Living Uninsured But Healthy In Ohio's Amish Country
Holmes County is a patchwork of farmland. Modest houses perch on sloping hills and laundry hangs from clothes lines, flapping in the wind.
Around nearly every bend in the road are horses and buggies – some driven by farmers in straw hats, others by women with their hair covered in bonnets, babies on their laps.
Holmes is projected to be the first county in the United States where over half the population is Amish. And the Amish don’t participate in the U.S. health insurance system.
“Insurance is more for your own benefit," says Dan Yoder. "The aid plan is when all the church members get together and they try to help everybody else. Not for their own benefits."
Yoder is a member of the Amish community in Holmes. He pays all the medical bills for his church members and surrounding churches, too, using a fund that everyone contributes to. It costs between $90 and $110 a month per member to participate, what's called a "self-pay" model.
“We have some exemption in promising to the state and the government that we will take care of our own people, so we don’t need the insurance,” Yoder says.
The Amish community doesn't participate in Medicare or Medicaid, either. Yoder even negotiates with health providers the way an insurance company would to get lower prices for medical care. Often he can secure discounts because they pay all their bills immediately.
“Our health providers will never have a bill that is more than 10 days old,” Yoder says, “versus when the insurance company works with health providers on health care, you’re talking about 8 months to a year before the providers get payment.”
But despite the lack of traditional insurance, the Amish tend to be healthier than their non-Amish neighbors, according to data from Holmes County.
“Holmes County is very proud of the fact that we’re number one in the state for our environmental factors. That’s because we use a lot of alternate means of transportation – we see a lot of bicycles, we see a lot of horse and buggy,” says Michael Derr, head of the Holmes County Public Health Department.
Derr says those modes of transportation can help with a more active lifestyle and contribute less to pollution. But it can also make it difficult for the Amish to reach health care providers. More than half the population goes elsewhere for care, because the rural county doesn’t offer the necessary services.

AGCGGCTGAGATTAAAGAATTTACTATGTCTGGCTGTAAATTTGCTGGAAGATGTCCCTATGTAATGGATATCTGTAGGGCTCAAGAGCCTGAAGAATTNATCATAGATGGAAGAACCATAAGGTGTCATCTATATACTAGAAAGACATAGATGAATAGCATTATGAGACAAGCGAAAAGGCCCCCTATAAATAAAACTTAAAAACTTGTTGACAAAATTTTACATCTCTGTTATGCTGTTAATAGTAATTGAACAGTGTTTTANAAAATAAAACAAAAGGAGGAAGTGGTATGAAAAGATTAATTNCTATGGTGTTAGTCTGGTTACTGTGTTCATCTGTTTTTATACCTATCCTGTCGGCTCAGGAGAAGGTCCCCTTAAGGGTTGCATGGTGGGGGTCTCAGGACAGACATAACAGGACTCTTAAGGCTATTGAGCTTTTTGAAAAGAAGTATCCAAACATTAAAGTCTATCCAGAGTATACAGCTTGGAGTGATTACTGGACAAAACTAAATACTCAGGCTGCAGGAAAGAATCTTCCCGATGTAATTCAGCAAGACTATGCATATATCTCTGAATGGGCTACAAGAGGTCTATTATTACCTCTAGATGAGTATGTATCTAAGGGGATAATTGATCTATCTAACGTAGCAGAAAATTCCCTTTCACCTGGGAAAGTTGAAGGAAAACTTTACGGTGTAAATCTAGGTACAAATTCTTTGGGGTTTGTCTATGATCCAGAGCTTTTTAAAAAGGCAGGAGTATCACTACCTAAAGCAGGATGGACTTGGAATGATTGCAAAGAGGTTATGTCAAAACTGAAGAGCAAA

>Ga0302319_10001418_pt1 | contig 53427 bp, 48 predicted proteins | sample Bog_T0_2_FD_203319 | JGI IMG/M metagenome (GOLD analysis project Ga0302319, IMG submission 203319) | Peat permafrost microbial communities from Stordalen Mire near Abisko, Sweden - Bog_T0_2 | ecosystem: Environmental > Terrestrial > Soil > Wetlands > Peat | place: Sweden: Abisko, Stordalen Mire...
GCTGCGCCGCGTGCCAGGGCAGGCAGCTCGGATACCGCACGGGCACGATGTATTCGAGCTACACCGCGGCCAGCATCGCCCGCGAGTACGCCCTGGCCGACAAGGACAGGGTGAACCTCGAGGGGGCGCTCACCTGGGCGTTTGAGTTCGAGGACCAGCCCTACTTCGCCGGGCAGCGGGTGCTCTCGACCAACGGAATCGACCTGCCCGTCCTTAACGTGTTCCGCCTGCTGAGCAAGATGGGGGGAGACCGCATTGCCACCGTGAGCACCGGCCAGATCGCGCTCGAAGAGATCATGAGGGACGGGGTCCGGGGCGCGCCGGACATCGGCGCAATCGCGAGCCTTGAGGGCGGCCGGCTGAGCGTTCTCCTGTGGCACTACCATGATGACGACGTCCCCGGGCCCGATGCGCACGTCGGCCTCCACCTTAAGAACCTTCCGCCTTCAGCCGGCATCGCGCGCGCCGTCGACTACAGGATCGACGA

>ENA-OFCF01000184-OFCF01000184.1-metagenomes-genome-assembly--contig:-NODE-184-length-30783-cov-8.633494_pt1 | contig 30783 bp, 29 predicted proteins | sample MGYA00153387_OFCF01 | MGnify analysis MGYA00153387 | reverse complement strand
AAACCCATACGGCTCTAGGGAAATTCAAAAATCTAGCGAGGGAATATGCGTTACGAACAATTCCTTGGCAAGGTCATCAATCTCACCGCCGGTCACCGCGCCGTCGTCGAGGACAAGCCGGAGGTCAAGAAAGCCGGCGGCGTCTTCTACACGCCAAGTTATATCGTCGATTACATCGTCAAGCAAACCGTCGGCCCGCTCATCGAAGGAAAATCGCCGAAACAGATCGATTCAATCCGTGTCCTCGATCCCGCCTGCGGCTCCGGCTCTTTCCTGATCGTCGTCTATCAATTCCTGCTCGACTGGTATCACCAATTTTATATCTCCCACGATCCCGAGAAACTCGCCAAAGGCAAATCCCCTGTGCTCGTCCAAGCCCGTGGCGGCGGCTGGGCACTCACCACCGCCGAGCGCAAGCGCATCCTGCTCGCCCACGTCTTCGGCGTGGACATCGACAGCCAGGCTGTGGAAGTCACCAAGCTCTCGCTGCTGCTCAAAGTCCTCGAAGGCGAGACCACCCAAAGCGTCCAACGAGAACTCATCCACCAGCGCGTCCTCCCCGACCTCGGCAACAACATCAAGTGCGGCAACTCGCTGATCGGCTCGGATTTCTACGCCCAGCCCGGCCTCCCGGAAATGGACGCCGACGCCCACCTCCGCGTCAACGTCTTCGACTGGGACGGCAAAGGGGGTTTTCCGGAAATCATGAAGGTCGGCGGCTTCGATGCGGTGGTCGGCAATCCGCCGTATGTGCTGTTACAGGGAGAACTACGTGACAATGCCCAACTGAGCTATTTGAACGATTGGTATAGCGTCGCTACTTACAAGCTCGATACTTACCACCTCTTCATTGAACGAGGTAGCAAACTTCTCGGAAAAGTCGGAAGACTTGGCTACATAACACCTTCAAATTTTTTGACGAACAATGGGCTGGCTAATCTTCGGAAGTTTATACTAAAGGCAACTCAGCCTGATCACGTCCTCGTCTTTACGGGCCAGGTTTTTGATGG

“To bring in the different providers, that would take that full gamut of Medicare, Medicaid, private insurance," Derr says. "Self pay, it’s really hard to attract those physicians into the community."
There’s only one hospital in Holmes County, and it accepts all forms of insurance, including the Amish fund.
There are also nearby Amish-dedicated clinics, like the New Leaf Center. Every year, church members are asked to donate $30 to the clinic. It specializes in treating children with genetic diseases – like cystic fibrosis or Down syndrome - that are more frequent in the Amish community because of its relatively small genetic pool.
“There’s very few rooms that I walk out of that we haven’t had some discussion about what the cost and what the estimated bill to the family and the church is going to be,” says Ethan Scott, a pediatrician at the New Leaf Center. “So you have to be willing to be very transparent, and that is a huge contrast to most health care systems.”
Scott says that transparency is a positive part of the Amish system, but he says patients can struggle with the fact that money for their health care is coming out of their neighbor’s pocket.
“We do see families really grapple with the burden that they’re going to potentially be with their community at large,” Scott says. “It’s pretty rare that we’ll sit down with a family here the first time and lay out treatment options and that they will consent the first time. They’ll usually tell us they need to go speak with their grandparents, maybe bishops at their church.”
He says in many cases, the church fund will raise money for expensive procedures like bone marrow transplants.
In other cases, however, the group decides the possible benefits for one patient aren’t worth the cost to the whole community.